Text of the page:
Premier Stephen McNeil was right to fire Andrew Younger. He was wrong to wait until the situation had degenerated into a soap-opera, he-said-he-did embarrassment.
On Wednesday, Younger, the province’s environment minister, abused his parliamentary privilege to avoid testifying at the trial of a woman accused of assaulting him on Oct. 22, 2013, the day the Liberals were sworn into office.
We don’t know much about the specifics of the incident because the crown dropped the charge when Younger refused to appear. We do know he and the woman — a former Liberal staffer named Tara Gault — had a four-year “personal relationship,” even though Younger was married. Police described the incident as a “domestic assault.” Younger, the supposed victim, didn’t file a complaint — the incident only came to light as part of a separate investigation — and has insisted all along that it should never have been a matter for the courts.
It sounds like a messy human situation, and you can understand why Younger — who says his relationship with Gault is over, and he and his wife have moved on — would prefer not to rehash it in public.
But Younger crossed a fat red, firing-offence line when he invoked parliamentary privilege to make the matter go away.
According to the Canadian Parliamentary Review, parliamentary privilege is the end result of “centuries of struggle between King and Commons in England, culminating in the Bill of Rights of 1689.”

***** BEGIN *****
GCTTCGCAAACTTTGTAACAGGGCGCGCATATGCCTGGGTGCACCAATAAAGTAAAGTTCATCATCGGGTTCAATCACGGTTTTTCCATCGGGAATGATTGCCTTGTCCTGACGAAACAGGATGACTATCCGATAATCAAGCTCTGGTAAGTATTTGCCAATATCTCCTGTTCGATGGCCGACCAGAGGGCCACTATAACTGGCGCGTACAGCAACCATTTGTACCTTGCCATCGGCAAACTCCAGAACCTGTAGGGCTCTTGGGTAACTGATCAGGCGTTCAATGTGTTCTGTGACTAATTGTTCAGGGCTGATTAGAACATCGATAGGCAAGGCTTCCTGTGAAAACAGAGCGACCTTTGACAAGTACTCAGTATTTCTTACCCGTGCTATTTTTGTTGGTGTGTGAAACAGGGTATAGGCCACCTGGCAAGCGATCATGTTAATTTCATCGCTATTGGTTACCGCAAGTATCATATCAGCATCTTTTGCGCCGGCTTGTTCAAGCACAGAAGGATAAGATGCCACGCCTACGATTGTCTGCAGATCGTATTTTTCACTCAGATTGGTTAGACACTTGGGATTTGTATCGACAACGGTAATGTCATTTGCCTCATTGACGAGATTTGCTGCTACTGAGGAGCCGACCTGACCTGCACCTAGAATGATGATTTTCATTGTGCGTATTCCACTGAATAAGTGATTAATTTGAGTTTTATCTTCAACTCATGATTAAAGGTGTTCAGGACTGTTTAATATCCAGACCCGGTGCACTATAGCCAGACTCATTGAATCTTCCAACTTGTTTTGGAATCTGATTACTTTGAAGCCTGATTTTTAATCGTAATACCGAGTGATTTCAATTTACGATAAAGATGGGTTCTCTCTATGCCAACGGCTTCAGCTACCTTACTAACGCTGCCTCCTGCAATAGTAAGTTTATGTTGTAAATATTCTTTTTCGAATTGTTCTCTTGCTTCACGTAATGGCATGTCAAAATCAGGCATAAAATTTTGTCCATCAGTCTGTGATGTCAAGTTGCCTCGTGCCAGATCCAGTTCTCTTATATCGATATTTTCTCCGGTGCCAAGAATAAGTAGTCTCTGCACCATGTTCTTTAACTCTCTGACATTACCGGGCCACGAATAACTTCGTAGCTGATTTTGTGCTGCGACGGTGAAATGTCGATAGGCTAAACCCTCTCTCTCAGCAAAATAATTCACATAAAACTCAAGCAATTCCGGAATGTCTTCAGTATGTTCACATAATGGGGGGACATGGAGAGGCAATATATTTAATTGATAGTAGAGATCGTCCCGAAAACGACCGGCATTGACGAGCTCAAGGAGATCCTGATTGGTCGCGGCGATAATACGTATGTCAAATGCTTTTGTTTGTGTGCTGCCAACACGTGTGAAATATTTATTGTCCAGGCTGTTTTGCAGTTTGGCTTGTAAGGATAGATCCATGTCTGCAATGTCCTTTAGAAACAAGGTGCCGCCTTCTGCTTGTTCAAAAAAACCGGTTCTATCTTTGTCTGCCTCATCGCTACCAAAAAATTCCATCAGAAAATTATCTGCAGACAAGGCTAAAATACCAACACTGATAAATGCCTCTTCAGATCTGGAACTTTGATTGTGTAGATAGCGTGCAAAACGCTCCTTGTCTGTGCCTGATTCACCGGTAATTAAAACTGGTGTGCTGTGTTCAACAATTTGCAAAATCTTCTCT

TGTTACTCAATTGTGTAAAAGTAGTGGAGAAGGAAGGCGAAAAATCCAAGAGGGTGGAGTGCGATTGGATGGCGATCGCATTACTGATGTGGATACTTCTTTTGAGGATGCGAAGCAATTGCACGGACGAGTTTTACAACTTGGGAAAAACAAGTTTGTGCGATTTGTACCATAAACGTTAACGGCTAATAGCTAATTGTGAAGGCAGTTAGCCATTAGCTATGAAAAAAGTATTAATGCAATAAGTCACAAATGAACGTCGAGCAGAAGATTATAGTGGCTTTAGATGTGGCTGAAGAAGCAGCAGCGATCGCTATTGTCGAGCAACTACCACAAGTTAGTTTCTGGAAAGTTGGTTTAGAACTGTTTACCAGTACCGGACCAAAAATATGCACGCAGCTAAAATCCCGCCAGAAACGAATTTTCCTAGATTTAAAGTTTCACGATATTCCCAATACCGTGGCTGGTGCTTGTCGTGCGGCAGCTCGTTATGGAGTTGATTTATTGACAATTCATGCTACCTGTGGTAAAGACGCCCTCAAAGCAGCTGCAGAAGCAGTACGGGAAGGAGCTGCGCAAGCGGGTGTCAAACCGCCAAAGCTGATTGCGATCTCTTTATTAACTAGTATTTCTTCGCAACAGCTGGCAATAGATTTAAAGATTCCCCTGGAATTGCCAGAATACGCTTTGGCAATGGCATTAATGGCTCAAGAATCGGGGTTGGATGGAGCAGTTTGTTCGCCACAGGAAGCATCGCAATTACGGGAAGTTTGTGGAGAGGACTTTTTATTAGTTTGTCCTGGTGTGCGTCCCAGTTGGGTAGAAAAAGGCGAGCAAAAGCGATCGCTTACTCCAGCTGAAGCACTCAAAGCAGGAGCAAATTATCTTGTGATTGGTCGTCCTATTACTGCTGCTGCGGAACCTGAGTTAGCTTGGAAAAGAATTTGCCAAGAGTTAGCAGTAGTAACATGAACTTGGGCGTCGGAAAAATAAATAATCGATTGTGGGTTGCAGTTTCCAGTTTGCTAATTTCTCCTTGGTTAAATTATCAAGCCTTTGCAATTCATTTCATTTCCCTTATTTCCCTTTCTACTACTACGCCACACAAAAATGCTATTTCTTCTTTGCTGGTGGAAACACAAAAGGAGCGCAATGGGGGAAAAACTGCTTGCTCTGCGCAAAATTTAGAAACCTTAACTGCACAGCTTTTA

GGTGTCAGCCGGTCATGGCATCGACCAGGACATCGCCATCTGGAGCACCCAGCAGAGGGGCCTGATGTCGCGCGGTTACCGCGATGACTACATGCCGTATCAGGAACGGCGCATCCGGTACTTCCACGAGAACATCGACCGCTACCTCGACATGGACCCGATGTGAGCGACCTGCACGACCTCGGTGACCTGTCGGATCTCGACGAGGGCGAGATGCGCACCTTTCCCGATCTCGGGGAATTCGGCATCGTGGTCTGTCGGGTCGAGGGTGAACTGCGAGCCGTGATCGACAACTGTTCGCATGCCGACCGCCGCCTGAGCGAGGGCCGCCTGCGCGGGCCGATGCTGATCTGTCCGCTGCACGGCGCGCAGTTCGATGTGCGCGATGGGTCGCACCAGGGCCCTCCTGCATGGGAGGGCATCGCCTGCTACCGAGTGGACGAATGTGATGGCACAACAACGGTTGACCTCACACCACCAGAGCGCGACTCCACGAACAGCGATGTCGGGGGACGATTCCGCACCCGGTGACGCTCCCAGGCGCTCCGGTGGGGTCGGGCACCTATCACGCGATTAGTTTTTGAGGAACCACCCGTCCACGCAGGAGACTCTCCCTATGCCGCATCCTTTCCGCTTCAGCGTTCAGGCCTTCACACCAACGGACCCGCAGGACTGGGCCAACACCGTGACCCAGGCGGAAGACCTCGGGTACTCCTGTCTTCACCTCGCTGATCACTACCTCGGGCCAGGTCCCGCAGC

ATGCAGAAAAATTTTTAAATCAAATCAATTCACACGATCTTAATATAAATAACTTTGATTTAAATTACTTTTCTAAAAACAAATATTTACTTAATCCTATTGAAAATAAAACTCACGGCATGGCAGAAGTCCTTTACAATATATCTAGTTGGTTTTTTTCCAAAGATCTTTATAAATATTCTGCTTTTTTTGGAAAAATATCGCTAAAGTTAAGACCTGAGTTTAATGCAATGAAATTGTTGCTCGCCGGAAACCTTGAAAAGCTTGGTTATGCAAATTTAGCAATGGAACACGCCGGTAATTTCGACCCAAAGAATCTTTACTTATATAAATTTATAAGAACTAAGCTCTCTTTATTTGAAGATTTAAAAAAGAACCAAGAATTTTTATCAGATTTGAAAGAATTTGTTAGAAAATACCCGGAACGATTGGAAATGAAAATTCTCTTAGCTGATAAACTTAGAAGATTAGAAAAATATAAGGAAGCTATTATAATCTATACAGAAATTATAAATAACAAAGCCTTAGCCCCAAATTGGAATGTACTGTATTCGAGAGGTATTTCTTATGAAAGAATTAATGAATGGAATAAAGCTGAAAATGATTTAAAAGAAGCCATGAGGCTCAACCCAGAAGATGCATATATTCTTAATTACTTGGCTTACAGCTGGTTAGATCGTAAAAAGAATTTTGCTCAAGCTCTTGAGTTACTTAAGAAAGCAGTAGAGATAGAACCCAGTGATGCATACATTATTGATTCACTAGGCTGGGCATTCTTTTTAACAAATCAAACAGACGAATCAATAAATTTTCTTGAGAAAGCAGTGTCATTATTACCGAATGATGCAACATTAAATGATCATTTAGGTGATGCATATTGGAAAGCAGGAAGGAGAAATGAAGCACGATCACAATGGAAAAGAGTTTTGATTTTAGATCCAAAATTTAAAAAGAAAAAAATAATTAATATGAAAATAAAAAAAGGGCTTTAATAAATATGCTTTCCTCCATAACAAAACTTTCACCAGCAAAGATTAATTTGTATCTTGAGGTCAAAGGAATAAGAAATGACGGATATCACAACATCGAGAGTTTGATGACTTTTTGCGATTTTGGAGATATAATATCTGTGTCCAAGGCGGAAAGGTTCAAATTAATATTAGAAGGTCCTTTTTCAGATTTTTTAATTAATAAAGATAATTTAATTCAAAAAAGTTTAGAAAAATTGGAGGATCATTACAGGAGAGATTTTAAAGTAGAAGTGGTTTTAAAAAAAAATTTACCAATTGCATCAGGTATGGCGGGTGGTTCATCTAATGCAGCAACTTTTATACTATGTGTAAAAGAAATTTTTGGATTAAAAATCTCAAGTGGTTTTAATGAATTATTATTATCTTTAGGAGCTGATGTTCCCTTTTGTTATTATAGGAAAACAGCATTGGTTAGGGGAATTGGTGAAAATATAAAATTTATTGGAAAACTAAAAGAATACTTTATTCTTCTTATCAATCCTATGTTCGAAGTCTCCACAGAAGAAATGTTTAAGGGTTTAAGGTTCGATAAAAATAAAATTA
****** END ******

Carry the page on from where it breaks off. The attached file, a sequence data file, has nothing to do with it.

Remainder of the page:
It is, as Stephen McNeil claims, an old law. But it is far from “obscure.” Its purpose is to allow legislators to speak frankly in the legislature without fear of being sued or hauled into court for their work.
Privilege was never intended to protect a minister from personal embarrassment. Andrew Younger invoked it anyway.
That afternoon, McNeil said Younger continued to have his confidence.
He said it again Thursday, after Younger defended himself in a 48-minute press conference designed more to obscure than clarify. “I did not receive a request to waive [privilege]. Had I received such a request, I would have had to consider it… I did not write the law. I followed it.” And blah blah.
Twelve hours later — and only after reporters caught Younger in a mis-statement about when he’d learned about his get-out-of-testifying privilege card — McNeil finally fired Younger from cabinet and the Liberal caucus.
The end result was the right one. The lead-up to that result — and its ongoing aftermath — says little good about either Younger or McNeil.